The descriptive differences apparent in this book made me think about a conversation I had with an older photographer who challenged me to name a great contemporary artist working in 35mm today. Admittedly I was stumped for an answer as most working artists today are utilizing at least medium format if not large format cameras.

Apart from Davidson which most people would regard as a photojournalist and may not afford him the grand title of being an artist, this book illustrates my thinking towards both types of description. I am so seduced by the clarity and extension of tonal range that is a characteristic of the larger negative that at first I think that is my preference. Then looking back at the first series of images, it is the fluidity and seeming speed at which the camera can be operated to describe fleeting moments that wins out.

The book is beautifully printed and the design is clean and straightforward. The tan color of the bookcloth and dirt colored endpapers foreshadow the darker tone that the book has in its content. A reproduction of the famous image of Jimmy Armstrong smoking in the rain is tipped into the cover. The quality of paper and material matches some of the other fine Davidson titles seen published in the past few years.

Bruce opens the book with an essay entitled 'The Dwarf and The Elephant Girl' in which he gives his recollections in an eloquent fifteen hundred words. To finish, there is an essay from Sam Holmes titled 'Remarkable Feats – Some Notes on the Circus and Bruce Davidson’s Photographs.' Sam Holmes was in charge of the picture library at Magnum Photos and was the person who suggested that Davidson go check out the circus in Palisades Park, New Jersey. His lengthy essay is full of information on circuses and the lives of the performers featured in Davidson’s photos. It is an interesting read until one odd moment in his essay where he defends the practice of circuses like Ringling Brothers and their use of animals in the acts. Here he writes at length about the good deeds for elephant well-being accomplished by Ringling Brothers, and the essay seems to deteriorate into a press release from their PR department.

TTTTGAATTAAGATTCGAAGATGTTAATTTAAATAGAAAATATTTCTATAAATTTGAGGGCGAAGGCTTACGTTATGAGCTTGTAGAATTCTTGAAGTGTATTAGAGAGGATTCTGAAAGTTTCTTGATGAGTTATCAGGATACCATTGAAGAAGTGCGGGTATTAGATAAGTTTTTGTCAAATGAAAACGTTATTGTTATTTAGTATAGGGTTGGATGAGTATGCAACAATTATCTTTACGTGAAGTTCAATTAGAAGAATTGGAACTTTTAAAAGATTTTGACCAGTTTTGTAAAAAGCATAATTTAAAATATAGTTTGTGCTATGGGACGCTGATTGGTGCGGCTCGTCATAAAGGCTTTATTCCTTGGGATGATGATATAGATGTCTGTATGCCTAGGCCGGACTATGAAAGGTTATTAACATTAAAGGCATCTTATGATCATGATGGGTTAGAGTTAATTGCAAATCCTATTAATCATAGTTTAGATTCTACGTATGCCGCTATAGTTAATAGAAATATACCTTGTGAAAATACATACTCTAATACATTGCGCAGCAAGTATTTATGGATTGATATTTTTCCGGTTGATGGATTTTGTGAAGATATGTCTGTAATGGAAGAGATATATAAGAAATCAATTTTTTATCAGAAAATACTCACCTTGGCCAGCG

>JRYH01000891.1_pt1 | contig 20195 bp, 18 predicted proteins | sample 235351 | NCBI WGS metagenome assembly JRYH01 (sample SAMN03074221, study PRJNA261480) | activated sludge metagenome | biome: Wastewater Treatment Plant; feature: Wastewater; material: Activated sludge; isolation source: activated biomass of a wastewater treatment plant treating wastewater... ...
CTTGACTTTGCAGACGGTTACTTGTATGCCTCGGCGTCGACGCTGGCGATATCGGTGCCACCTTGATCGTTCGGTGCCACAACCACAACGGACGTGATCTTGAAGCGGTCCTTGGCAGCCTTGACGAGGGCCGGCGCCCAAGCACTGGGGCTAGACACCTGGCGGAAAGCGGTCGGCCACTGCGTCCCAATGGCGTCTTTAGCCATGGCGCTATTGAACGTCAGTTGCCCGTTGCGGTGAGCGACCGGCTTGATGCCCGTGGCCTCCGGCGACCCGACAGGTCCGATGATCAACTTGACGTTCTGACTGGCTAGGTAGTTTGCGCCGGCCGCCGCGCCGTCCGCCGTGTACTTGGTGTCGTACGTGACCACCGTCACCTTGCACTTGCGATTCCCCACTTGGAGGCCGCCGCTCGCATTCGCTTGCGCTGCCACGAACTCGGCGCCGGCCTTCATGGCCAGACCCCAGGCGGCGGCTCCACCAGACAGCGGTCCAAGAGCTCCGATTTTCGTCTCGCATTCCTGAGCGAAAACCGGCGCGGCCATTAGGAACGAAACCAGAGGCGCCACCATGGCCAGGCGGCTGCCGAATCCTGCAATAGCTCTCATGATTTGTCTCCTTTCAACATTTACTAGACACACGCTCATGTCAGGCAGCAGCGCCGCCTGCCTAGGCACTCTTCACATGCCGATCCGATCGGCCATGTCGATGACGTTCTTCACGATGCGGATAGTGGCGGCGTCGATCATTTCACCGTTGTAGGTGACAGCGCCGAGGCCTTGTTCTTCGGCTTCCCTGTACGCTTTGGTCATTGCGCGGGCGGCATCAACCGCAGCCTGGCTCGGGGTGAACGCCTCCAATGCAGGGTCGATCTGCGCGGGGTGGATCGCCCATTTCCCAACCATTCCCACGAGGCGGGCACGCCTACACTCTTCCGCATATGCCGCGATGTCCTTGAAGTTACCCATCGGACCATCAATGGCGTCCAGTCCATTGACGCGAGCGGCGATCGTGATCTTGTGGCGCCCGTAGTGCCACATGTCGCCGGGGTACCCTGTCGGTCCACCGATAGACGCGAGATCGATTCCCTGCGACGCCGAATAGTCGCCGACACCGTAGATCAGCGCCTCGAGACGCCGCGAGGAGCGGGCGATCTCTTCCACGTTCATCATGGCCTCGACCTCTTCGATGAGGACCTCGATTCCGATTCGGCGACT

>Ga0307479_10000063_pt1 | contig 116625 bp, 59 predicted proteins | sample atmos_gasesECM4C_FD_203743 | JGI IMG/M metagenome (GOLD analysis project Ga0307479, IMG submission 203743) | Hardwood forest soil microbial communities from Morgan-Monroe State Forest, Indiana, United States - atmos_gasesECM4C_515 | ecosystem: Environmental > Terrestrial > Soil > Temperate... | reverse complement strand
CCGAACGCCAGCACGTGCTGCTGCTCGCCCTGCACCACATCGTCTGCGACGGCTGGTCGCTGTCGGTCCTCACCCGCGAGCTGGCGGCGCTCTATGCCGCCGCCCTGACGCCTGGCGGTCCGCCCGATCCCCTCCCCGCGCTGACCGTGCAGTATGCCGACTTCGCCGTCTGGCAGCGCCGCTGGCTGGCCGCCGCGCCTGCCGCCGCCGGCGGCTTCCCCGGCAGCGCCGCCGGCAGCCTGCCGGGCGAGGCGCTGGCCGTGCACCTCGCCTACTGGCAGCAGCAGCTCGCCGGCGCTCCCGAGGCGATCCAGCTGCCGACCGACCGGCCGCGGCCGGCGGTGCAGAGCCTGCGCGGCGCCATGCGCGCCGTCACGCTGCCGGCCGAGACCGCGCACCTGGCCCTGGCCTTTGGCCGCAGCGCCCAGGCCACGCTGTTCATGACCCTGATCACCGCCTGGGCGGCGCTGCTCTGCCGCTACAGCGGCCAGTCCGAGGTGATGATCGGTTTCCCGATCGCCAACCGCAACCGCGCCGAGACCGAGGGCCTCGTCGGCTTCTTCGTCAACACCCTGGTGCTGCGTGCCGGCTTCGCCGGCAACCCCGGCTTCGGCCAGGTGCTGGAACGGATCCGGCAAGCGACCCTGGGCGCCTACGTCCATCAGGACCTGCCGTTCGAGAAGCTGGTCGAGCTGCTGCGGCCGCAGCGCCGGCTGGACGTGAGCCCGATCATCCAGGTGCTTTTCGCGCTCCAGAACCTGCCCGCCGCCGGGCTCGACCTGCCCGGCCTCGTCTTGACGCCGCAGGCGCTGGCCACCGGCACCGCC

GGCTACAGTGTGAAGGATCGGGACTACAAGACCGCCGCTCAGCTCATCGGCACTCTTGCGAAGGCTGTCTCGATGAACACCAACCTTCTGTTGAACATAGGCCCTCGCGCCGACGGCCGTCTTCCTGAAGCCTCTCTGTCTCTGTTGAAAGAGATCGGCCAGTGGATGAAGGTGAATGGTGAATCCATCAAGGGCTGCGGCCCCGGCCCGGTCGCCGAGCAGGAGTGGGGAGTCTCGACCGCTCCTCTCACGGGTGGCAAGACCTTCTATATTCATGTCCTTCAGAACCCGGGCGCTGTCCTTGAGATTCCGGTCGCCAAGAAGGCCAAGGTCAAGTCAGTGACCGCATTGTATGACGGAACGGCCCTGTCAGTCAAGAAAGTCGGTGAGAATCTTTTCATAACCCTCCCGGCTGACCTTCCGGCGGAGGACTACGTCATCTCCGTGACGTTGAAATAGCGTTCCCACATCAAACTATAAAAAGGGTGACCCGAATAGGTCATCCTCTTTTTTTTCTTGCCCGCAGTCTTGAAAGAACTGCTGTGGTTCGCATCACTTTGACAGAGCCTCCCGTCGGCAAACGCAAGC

Holmes writes: Joining other conservation groups, Ringling backed passage of the Asian Elephant Conservation Reauthorization Act of 2002. This act was to provide a total of four million dollars of public and privately donated funds for conservation projects in twelve countries through the year 2007. This was good news for the millions of Americans who learned to love elephants at circuses and zoos, but conservation needs to be a long-term effort, and will need continuing political support by the American public. I fear that if elephants are banned from American circuses, as animal extremists are urging, the next generation would forget about them, and the preservation effort would falter and fail.

So with these passages from Sam Holmes, this seemingly non political book becomes momentarily but unnecessarily infused with the politics of today.

That aside is not enough to detract; the main detriment to this title is that the content seems to have been stretched a bit to make a full book. It would have been a much less commercially successful project, but I could image a wonderful but very small book containing only the 21 images from the Jimmy Armstrong material. Those are the images that Davidson made while he lived with the circus for several weeks. In this book, those are the images that will continue to compel me to bring this title down off the shelf.

Buy online at Steidlville